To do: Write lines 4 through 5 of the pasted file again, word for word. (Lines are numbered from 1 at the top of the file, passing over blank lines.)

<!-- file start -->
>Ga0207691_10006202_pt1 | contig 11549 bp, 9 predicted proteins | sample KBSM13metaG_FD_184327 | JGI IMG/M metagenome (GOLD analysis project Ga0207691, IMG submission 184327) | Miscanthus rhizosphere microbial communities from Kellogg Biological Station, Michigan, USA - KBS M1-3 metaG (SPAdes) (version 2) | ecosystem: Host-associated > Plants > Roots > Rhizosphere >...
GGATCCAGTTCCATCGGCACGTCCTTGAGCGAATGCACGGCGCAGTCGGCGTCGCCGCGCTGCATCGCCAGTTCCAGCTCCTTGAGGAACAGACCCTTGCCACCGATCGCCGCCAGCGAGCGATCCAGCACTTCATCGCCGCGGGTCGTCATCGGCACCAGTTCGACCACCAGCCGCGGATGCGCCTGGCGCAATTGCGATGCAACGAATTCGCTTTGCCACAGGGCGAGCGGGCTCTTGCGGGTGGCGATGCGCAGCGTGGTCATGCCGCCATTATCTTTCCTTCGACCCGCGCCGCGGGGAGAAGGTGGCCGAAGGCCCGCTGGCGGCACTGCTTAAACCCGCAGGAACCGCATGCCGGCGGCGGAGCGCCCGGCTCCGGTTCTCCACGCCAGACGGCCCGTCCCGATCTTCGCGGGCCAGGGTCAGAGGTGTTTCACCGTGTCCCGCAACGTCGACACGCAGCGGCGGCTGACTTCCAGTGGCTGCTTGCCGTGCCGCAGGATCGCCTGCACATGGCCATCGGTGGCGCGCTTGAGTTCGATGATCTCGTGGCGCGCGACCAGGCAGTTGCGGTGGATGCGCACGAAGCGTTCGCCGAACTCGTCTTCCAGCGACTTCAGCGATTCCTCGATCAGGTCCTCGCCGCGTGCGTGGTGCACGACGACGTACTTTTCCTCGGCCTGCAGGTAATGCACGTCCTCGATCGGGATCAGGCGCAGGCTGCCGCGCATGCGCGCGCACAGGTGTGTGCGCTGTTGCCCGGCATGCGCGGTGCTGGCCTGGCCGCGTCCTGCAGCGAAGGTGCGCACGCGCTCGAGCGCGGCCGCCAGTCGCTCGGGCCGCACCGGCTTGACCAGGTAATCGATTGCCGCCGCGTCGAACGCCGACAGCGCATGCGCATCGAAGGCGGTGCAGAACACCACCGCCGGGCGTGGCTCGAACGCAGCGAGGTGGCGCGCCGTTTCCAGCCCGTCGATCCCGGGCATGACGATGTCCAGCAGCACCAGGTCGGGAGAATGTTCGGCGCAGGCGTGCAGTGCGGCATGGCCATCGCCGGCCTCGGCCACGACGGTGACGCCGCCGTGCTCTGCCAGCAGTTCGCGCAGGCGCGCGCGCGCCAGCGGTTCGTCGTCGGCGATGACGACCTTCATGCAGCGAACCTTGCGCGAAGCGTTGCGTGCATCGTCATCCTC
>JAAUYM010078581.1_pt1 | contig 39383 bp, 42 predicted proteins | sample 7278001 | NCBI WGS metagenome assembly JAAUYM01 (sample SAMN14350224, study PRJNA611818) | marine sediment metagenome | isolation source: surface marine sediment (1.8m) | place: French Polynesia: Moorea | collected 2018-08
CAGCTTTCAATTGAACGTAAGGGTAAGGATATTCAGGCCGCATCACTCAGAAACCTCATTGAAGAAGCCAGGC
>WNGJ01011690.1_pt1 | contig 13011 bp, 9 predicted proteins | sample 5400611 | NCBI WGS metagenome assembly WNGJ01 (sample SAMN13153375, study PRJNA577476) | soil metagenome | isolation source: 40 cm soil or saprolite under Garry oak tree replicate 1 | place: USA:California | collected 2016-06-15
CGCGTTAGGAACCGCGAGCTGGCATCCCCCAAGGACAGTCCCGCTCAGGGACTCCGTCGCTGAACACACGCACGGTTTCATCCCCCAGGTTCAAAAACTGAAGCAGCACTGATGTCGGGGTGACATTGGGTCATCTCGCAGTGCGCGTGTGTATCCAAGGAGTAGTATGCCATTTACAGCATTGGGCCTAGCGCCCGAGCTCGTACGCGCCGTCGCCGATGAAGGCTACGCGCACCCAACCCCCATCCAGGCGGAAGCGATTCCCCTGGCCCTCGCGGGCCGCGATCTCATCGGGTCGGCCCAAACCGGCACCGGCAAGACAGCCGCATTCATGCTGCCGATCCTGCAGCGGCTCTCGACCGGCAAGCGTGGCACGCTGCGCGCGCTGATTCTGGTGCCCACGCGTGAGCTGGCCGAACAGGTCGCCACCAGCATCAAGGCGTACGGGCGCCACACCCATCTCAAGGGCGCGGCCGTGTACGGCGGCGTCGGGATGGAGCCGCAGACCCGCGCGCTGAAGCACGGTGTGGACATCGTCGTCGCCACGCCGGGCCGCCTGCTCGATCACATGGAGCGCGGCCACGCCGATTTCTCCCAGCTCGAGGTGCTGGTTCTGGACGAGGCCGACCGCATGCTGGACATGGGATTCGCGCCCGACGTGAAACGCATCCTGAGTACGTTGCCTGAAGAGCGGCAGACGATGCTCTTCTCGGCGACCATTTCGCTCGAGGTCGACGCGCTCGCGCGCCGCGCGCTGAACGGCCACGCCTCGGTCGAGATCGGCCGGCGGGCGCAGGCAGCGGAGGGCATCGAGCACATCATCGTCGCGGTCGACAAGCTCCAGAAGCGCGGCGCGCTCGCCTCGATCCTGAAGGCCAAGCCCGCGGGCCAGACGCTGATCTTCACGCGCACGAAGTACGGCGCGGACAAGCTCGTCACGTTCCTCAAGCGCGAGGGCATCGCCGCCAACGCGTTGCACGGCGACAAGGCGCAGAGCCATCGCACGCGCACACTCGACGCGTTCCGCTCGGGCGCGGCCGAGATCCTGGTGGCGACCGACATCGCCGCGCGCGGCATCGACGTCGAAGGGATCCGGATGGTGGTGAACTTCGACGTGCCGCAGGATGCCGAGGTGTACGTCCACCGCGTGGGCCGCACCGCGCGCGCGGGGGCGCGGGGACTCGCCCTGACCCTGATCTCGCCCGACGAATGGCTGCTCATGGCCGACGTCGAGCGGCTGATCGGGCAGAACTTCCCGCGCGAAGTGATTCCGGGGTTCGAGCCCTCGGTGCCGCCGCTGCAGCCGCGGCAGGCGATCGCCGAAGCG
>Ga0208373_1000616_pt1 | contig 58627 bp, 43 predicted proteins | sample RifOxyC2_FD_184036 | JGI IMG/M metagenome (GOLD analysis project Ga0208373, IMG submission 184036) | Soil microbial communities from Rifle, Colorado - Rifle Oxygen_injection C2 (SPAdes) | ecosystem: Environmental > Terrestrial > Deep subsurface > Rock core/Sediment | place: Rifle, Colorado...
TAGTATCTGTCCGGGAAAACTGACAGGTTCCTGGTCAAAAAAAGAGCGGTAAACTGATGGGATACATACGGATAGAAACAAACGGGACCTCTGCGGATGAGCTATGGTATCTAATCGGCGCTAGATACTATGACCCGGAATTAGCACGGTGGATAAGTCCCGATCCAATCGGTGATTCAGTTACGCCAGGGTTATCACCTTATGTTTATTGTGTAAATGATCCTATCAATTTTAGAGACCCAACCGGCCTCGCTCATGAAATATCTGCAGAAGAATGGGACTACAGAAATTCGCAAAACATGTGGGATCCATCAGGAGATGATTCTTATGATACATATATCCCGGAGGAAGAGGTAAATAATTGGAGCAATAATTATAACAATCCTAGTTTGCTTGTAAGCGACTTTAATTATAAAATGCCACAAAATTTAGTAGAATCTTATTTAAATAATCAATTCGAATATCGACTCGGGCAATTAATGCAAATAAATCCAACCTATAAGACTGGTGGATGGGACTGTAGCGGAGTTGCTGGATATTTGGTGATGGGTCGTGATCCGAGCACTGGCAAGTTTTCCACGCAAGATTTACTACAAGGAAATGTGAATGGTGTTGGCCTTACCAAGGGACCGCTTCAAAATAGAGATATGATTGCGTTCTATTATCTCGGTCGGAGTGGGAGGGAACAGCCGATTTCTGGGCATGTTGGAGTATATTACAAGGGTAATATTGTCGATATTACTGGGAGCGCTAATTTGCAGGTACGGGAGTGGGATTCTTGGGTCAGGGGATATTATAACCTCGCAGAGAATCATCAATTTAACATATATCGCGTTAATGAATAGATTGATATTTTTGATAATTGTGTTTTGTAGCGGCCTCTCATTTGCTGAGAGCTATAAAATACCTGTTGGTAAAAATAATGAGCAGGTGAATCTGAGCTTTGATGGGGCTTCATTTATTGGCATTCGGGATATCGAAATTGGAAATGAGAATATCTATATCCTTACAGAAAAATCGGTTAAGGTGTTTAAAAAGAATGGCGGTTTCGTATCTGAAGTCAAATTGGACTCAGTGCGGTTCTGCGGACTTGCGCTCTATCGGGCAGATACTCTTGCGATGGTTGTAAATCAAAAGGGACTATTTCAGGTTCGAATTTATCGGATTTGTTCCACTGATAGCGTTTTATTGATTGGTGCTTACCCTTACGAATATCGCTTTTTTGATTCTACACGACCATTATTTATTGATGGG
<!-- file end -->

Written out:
CAGCTTTCAATTGAACGTAAGGGTAAGGATATTCAGGCCGCATCACTCAGAAACCTCATTGAAGAAGCCAGGC
>WNGJ01011690.1_pt1 | contig 13011 bp, 9 predicted proteins | sample 5400611 | NCBI WGS metagenome assembly WNGJ01 (sample SAMN13153375, study PRJNA577476) | soil metagenome | isolation source: 40 cm soil or saprolite under Garry oak tree replicate 1 | place: USA:California | collected 2016-06-15